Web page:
At this years Women’s March, Indigenous Women across Turtle Island organized in numerous cities and brought Tribal issues, environmental issues and the issue of Missing and Murdered Indigenous Women to the forefront.
Last Real Indians editor Matt Remle reached out to one of the organizers of Olympia WA event, Kyle Taylor Lucas, to learn more about their rally and what future efforts they are planning.
Kyle Taylor Lucas
“At a time when all that is sacred is threatened around us, it was our honor as the Urban Indigenous Circle to organize and participate in this year’s Women’s Rally and March in Olympia. We are grateful to the Olympia Women’s Rally and March planning committee for ensuring that Indigenous peoples were featured in both. After the march, we also gathered at Heritage Park for a beautiful ceremony to name and honor MMIW and survivors with prayer and song.
After generations of oppression and trauma, we Natives know it takes many hands and generous hearts to heal ourselves and our peoples. So, we came together in a good way to work with our non-Native sisters on behalf of all the people, but especially to support Missing and Murdered Indigenous Women (MMIW) and their survivors. We also felt it critical to stand in solidarity with our Puyallup Tribal brothers and sisters, so we named them and the courageous battle they’re waging to save their people and lands from the foreign-owned Puget Sound Energy ticking time-bomb Liquefied Natural Gas (LNG) construction project on their sacred lands. I was humbled to serve as emcee and to honor all the good work being done by women and for women and their families in our community. However, I devoted most of my time to remembering our MMIW and speaking to NoLNG in my introductory remarks.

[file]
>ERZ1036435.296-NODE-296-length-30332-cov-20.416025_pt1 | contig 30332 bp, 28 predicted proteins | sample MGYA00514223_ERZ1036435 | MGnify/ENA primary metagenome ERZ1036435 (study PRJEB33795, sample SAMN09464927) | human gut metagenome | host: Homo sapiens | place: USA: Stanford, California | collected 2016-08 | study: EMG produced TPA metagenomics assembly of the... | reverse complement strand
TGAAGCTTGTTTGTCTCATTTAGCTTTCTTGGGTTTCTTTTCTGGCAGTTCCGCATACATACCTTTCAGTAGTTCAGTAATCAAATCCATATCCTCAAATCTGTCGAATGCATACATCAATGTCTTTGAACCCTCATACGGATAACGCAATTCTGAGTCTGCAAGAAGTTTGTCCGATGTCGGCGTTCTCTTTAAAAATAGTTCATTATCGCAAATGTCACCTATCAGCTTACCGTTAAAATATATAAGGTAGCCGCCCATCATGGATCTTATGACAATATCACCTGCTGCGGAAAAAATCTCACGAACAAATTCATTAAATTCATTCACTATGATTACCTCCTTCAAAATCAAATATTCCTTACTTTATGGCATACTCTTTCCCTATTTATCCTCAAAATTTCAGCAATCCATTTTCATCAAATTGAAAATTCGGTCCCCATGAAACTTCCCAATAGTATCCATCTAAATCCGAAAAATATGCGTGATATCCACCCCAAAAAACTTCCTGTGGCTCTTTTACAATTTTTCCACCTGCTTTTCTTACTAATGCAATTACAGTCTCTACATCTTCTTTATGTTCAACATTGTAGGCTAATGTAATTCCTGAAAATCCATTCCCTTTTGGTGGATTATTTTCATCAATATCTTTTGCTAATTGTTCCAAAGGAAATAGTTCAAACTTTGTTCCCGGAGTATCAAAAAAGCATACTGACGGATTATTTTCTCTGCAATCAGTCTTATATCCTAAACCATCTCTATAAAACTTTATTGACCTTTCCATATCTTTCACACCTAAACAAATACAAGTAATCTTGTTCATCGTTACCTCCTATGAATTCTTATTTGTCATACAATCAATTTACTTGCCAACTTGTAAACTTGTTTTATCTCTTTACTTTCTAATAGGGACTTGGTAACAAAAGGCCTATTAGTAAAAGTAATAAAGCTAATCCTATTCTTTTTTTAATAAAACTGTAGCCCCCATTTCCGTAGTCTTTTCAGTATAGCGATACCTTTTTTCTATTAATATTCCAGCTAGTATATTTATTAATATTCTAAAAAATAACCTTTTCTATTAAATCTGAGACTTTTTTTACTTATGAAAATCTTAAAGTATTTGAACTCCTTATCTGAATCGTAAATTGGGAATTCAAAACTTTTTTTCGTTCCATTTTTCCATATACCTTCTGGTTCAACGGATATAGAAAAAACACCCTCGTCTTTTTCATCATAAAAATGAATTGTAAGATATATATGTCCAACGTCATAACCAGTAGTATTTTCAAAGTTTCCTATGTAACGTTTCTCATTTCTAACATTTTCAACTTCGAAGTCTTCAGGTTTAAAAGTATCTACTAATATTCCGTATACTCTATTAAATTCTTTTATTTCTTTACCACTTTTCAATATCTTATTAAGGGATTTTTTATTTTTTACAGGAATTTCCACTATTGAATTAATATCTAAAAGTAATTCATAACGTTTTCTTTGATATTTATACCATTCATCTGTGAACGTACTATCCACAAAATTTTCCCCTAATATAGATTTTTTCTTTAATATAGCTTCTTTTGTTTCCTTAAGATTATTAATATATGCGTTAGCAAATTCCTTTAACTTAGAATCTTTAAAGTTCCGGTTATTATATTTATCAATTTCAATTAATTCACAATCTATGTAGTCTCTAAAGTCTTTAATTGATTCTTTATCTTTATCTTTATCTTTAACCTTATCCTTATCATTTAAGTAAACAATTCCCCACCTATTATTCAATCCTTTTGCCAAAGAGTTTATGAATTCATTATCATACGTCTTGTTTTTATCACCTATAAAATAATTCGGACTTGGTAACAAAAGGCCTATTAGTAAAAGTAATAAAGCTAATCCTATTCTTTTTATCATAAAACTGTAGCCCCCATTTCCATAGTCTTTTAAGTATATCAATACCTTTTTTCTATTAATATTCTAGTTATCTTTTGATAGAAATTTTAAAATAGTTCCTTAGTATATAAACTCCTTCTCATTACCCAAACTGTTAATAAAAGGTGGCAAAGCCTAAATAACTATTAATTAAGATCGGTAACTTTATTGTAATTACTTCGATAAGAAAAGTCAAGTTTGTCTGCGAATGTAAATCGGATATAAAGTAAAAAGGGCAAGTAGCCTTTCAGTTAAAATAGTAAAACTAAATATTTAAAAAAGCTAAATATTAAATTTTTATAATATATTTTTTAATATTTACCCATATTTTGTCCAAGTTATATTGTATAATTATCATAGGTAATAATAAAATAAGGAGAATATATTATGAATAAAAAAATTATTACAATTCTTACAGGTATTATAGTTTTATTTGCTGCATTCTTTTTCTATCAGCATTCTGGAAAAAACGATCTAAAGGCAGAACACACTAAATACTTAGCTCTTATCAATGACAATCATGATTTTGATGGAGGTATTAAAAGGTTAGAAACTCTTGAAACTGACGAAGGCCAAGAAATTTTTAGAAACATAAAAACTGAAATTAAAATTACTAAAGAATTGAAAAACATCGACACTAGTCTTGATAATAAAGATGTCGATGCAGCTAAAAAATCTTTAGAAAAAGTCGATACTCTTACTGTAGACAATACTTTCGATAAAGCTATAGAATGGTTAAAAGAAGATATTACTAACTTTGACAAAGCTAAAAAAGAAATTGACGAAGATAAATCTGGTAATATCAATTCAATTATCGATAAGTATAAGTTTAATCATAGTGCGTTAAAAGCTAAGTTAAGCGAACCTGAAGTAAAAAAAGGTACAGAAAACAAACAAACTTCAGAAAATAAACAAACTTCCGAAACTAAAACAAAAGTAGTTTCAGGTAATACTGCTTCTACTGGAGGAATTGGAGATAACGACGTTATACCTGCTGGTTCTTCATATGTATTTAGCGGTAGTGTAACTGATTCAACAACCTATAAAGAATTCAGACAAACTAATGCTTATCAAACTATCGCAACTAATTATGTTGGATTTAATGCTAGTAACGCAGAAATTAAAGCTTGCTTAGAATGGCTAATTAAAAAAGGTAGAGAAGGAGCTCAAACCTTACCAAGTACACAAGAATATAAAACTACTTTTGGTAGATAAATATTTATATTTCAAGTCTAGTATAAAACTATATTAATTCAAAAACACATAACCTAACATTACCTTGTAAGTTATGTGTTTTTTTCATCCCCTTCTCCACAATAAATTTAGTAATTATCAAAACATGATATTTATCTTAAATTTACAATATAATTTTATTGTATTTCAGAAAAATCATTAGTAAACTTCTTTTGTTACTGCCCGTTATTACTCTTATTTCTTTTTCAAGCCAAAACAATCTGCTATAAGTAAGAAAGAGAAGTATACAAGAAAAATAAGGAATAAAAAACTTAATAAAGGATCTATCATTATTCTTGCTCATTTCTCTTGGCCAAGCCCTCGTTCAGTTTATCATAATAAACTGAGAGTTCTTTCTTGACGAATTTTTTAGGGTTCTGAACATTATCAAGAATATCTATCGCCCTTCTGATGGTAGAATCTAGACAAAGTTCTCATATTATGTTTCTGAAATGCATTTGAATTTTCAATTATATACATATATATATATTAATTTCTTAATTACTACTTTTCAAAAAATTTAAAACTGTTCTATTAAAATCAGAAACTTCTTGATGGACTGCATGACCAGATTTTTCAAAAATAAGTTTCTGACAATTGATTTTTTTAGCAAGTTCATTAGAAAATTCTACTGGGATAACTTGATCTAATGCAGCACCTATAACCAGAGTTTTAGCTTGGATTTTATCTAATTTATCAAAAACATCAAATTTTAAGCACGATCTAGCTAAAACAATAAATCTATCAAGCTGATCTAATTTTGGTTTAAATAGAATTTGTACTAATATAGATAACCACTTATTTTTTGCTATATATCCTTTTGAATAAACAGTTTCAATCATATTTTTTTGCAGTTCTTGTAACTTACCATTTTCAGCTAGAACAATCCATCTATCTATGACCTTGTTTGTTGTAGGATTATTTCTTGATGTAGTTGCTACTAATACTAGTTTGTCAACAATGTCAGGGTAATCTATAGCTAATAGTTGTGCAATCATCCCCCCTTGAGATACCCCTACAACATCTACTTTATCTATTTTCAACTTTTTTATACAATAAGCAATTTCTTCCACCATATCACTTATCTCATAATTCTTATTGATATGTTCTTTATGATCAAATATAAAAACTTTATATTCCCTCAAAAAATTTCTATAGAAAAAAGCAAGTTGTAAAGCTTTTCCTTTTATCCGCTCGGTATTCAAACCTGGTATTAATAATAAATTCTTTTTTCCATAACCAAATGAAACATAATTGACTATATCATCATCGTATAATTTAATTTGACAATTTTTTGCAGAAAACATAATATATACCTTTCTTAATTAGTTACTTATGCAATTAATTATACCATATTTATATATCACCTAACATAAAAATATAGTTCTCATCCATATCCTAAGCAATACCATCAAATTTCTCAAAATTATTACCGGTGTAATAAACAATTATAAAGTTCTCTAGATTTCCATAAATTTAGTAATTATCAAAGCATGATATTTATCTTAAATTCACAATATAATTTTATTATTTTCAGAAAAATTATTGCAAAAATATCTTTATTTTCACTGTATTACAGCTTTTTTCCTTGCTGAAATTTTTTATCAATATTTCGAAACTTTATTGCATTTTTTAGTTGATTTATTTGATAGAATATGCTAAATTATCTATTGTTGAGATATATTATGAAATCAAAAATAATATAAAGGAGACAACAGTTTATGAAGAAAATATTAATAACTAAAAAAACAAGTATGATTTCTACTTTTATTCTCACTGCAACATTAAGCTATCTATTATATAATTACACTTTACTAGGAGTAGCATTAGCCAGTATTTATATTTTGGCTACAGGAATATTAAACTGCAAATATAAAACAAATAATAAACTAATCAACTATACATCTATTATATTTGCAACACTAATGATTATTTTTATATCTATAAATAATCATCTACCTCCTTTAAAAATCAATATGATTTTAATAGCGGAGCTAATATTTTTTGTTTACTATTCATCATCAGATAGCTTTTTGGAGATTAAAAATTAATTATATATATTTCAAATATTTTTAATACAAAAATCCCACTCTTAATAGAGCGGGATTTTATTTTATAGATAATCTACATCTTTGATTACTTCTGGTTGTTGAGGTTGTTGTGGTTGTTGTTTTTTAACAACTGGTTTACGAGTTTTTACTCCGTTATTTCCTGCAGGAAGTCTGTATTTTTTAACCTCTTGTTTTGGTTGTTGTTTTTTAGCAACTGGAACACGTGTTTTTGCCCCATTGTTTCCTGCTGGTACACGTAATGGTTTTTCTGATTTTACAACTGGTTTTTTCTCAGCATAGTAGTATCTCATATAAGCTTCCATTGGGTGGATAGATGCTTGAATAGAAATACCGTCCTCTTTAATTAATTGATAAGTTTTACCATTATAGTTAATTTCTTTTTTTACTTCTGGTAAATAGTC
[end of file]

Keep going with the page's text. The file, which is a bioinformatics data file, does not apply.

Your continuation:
In addition to supporting all the inspired speakers on the agenda speaking to women’s and LGBTQ rights, environmental and social justice, and human rights, it was my great honor to introduce Puyallup Tribal cultural and spiritual leader Connie McCloud who spoke passionately about MMIW and whose very inspirational prayer lifted every heart of the thousands present on the Capitol grounds.
We were then deeply moved by the rally’s headline speaker, Squaxin Tribal Vice Chairwoman, Charlene Krise, who spoke so eloquently of her people’s teachings—to protect our Mother Earth, about how precious our water and waterways are, and the importance of protecting our sacred salmon. She also addressed the tragedy of MMIW and urged everyone’s attention to address it.
Those present were then gifted impassioned words to care for one another, to protect our Mother Earth, and a moving prayer from Quileute Tribal member Elizabeth Satiacum who is co-host with husband Robert Satiacum of Tribal Talk Radio on KLAY 1180 A.M. For the past eight years they have also hosted the annual American Indian Lobby Day at the State Capitol, that helps ensure tribal issues are not an after-thought.